Jon Shainman reports
In February of last year, a Tequesta officer was part of an Immigration and Customs Enforcement effort as a boat was intercepted off the Martin County coastline.
A dozen undocumented workers from Brazil and Peru, many stuffed into the front cabin, were picked up.
Two smugglers were eventually sentenced to jail.
Now the boat, a 32-foot Scarab, sits in the parking lot behind the Tequesta Police Department.
Chief Christopher Elg says having someone from a force as small as theirs working with the federal government is paying big dividends now, and hopefully in the long term.
"As we rotate people in the future into the task force, we get the benefit of that officers experience coming back here, teaching others and knowing what to look for," said the chief.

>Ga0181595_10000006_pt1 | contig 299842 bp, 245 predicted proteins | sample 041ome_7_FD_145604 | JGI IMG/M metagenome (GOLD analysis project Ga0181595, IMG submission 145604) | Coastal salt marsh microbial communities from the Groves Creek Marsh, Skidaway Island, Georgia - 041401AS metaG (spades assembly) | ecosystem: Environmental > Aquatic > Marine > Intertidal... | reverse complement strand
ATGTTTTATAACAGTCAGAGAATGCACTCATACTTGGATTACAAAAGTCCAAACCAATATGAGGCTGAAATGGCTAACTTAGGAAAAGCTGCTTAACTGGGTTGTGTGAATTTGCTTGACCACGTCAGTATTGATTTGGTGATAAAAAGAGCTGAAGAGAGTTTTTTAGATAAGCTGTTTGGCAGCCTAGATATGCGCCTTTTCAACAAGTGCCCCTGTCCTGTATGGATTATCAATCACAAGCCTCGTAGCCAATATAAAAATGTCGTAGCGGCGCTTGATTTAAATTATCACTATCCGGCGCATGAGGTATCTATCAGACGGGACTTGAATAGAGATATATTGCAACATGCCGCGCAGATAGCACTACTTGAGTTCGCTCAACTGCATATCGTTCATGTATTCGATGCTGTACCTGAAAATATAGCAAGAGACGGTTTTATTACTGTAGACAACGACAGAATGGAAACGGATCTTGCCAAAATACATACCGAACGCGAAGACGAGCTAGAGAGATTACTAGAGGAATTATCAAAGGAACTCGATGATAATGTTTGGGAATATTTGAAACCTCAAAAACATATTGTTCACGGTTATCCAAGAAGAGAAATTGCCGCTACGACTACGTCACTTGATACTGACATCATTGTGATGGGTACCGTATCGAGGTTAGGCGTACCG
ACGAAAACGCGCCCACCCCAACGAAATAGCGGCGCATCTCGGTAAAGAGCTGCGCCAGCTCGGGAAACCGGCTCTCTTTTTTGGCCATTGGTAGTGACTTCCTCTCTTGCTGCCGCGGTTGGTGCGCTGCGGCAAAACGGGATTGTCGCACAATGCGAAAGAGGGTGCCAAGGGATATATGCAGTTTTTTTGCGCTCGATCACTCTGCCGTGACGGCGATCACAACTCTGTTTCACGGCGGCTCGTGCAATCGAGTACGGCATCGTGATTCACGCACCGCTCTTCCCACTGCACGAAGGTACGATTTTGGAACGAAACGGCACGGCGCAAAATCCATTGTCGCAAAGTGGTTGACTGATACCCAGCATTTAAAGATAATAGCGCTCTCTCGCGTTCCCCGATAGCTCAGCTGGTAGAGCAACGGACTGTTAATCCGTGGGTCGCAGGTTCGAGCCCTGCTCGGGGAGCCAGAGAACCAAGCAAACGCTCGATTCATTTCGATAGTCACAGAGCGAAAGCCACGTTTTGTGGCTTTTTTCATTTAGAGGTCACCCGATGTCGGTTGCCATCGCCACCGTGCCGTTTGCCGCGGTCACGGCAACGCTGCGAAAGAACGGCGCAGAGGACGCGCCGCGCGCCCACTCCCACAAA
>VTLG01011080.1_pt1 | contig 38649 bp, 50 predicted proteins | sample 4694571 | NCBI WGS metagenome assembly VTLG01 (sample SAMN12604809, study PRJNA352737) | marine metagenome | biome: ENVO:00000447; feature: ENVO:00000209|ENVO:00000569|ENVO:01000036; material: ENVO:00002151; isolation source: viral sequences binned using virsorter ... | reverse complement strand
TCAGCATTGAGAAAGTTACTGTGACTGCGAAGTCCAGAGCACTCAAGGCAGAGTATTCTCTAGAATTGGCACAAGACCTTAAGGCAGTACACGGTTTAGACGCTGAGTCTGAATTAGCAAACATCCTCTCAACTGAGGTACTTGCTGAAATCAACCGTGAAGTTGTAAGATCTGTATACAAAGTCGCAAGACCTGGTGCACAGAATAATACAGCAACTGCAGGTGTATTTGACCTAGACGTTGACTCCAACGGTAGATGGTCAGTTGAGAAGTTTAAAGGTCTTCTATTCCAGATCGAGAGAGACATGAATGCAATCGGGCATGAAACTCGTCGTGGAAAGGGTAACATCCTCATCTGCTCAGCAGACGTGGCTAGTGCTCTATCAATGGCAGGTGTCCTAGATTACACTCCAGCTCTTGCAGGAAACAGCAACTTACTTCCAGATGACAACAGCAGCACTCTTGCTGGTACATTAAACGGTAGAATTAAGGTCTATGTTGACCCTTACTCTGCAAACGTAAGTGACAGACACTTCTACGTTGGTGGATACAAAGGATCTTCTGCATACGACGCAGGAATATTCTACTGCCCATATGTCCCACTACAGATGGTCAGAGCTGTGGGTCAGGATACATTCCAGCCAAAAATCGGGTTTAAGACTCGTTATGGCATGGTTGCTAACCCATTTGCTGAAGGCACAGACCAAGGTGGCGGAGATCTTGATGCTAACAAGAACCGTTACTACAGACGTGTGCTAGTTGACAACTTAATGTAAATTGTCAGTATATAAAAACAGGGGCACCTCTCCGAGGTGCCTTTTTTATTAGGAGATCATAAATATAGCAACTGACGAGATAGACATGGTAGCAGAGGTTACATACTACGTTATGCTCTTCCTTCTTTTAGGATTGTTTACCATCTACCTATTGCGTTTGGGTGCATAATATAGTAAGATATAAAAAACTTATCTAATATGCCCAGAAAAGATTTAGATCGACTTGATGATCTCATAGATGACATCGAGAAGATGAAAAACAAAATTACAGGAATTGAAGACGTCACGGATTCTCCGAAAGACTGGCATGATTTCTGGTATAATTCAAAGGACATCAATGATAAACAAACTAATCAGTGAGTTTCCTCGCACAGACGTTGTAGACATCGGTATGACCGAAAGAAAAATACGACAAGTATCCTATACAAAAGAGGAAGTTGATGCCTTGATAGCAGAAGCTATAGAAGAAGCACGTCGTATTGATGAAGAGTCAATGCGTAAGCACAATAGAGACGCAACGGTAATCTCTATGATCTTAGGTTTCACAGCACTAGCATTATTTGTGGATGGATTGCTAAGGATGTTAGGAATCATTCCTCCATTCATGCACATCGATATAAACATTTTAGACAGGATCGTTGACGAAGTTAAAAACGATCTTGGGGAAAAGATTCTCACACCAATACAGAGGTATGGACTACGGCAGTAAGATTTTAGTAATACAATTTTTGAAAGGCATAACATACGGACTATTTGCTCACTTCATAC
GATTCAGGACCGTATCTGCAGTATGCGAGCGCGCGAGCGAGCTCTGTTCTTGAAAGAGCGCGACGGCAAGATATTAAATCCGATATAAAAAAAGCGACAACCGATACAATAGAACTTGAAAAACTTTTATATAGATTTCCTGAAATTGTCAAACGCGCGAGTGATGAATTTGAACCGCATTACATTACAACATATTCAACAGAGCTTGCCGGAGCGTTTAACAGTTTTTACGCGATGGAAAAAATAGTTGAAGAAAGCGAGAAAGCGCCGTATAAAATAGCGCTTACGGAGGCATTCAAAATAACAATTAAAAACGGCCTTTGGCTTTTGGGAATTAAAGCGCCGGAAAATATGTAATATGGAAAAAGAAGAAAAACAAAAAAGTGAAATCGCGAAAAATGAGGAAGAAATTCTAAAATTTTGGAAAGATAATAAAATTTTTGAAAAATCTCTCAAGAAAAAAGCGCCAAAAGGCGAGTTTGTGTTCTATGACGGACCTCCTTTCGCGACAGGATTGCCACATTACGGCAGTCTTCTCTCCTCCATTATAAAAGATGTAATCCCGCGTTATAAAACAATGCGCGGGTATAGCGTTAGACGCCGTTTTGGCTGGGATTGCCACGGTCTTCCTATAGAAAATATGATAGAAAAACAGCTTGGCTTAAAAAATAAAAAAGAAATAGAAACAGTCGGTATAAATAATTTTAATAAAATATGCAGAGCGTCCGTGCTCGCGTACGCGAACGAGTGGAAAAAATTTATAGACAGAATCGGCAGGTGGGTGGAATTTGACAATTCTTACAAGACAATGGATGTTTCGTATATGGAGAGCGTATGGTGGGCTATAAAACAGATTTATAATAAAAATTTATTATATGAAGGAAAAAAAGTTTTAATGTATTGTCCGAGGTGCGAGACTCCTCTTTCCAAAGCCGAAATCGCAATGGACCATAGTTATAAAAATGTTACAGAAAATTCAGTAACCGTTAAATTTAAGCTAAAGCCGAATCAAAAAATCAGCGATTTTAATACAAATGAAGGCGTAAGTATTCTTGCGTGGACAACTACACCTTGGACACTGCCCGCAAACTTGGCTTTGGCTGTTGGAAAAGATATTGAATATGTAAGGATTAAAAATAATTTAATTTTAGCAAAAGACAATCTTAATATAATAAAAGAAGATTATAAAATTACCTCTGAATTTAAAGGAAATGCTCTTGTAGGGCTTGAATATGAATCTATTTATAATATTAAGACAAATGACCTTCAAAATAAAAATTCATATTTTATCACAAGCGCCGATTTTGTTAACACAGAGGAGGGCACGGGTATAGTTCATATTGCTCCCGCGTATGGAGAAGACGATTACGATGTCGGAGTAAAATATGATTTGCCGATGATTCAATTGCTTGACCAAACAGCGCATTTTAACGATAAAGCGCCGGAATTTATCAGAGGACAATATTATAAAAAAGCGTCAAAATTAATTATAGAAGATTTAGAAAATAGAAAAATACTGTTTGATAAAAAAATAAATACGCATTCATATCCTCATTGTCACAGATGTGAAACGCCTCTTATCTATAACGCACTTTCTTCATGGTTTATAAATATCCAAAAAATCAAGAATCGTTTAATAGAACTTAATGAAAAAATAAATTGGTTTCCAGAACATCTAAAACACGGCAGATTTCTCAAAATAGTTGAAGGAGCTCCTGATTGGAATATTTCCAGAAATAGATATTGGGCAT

Mayor Abby Brennan said with so much of the village surrounded by water, it's important to protect the coast.
"We are a water-based community with the ocean and the Jupiter Inlet. They're important to us and it's important for the police department to have this experience," the mayor added.
And the undercover officer who worked the case says they're busy 24-7, trying to stay one step ahead of the smugglers.
"You get a lot of these guys they get arrested for it and once they get released, they go right back to it, it's an addiction for a lot of them."
The next step comes next week when the village council meets to decide whether to sell the boat and for how much. It could mean tens of thousands of dollars for the police department.